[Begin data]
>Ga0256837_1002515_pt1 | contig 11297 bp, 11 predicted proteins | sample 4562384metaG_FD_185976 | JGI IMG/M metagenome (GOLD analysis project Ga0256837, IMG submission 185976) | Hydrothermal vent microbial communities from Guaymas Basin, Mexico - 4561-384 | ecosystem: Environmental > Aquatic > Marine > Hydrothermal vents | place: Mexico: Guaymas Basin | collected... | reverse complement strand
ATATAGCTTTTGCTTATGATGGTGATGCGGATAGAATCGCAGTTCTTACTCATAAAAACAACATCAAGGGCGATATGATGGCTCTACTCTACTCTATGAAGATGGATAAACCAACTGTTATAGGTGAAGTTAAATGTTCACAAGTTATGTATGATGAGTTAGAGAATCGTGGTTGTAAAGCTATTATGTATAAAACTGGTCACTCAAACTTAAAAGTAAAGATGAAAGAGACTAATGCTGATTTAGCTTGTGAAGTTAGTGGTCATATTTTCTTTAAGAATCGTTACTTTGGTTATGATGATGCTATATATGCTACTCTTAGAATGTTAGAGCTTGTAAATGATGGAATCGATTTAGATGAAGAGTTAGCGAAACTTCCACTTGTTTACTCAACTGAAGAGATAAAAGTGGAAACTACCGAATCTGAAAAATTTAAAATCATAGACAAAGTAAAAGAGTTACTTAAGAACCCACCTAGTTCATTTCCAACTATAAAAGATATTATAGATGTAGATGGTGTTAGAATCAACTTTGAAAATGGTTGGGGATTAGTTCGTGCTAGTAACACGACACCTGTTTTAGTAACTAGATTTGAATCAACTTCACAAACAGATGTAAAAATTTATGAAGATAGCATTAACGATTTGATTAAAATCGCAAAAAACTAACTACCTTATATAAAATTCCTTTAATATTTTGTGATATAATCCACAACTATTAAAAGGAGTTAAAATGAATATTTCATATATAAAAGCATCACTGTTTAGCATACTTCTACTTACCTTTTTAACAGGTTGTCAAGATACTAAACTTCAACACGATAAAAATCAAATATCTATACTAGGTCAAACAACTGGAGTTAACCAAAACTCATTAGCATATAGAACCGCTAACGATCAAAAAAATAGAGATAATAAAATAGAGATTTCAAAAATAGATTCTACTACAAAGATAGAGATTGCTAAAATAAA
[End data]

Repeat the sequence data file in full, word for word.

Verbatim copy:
>Ga0256837_1002515_pt1 | contig 11297 bp, 11 predicted proteins | sample 4562384metaG_FD_185976 | JGI IMG/M metagenome (GOLD analysis project Ga0256837, IMG submission 185976) | Hydrothermal vent microbial communities from Guaymas Basin, Mexico - 4561-384 | ecosystem: Environmental > Aquatic > Marine > Hydrothermal vents | place: Mexico: Guaymas Basin | collected... | reverse complement strand
ATATAGCTTTTGCTTATGATGGTGATGCGGATAGAATCGCAGTTCTTACTCATAAAAACAACATCAAGGGCGATATGATGGCTCTACTCTACTCTATGAAGATGGATAAACCAACTGTTATAGGTGAAGTTAAATGTTCACAAGTTATGTATGATGAGTTAGAGAATCGTGGTTGTAAAGCTATTATGTATAAAACTGGTCACTCAAACTTAAAAGTAAAGATGAAAGAGACTAATGCTGATTTAGCTTGTGAAGTTAGTGGTCATATTTTCTTTAAGAATCGTTACTTTGGTTATGATGATGCTATATATGCTACTCTTAGAATGTTAGAGCTTGTAAATGATGGAATCGATTTAGATGAAGAGTTAGCGAAACTTCCACTTGTTTACTCAACTGAAGAGATAAAAGTGGAAACTACCGAATCTGAAAAATTTAAAATCATAGACAAAGTAAAAGAGTTACTTAAGAACCCACCTAGTTCATTTCCAACTATAAAAGATATTATAGATGTAGATGGTGTTAGAATCAACTTTGAAAATGGTTGGGGATTAGTTCGTGCTAGTAACACGACACCTGTTTTAGTAACTAGATTTGAATCAACTTCACAAACAGATGTAAAAATTTATGAAGATAGCATTAACGATTTGATTAAAATCGCAAAAAACTAACTACCTTATATAAAATTCCTTTAATATTTTGTGATATAATCCACAACTATTAAAAGGAGTTAAAATGAATATTTCATATATAAAAGCATCACTGTTTAGCATACTTCTACTTACCTTTTTAACAGGTTGTCAAGATACTAAACTTCAACACGATAAAAATCAAATATCTATACTAGGTCAAACAACTGGAGTTAACCAAAACTCATTAGCATATAGAACCGCTAACGATCAAAAAAATAGAGATAATAAAATAGAGATTTCAAAAATAGATTCTACTACAAAGATAGAGATTGCTAAAATAAA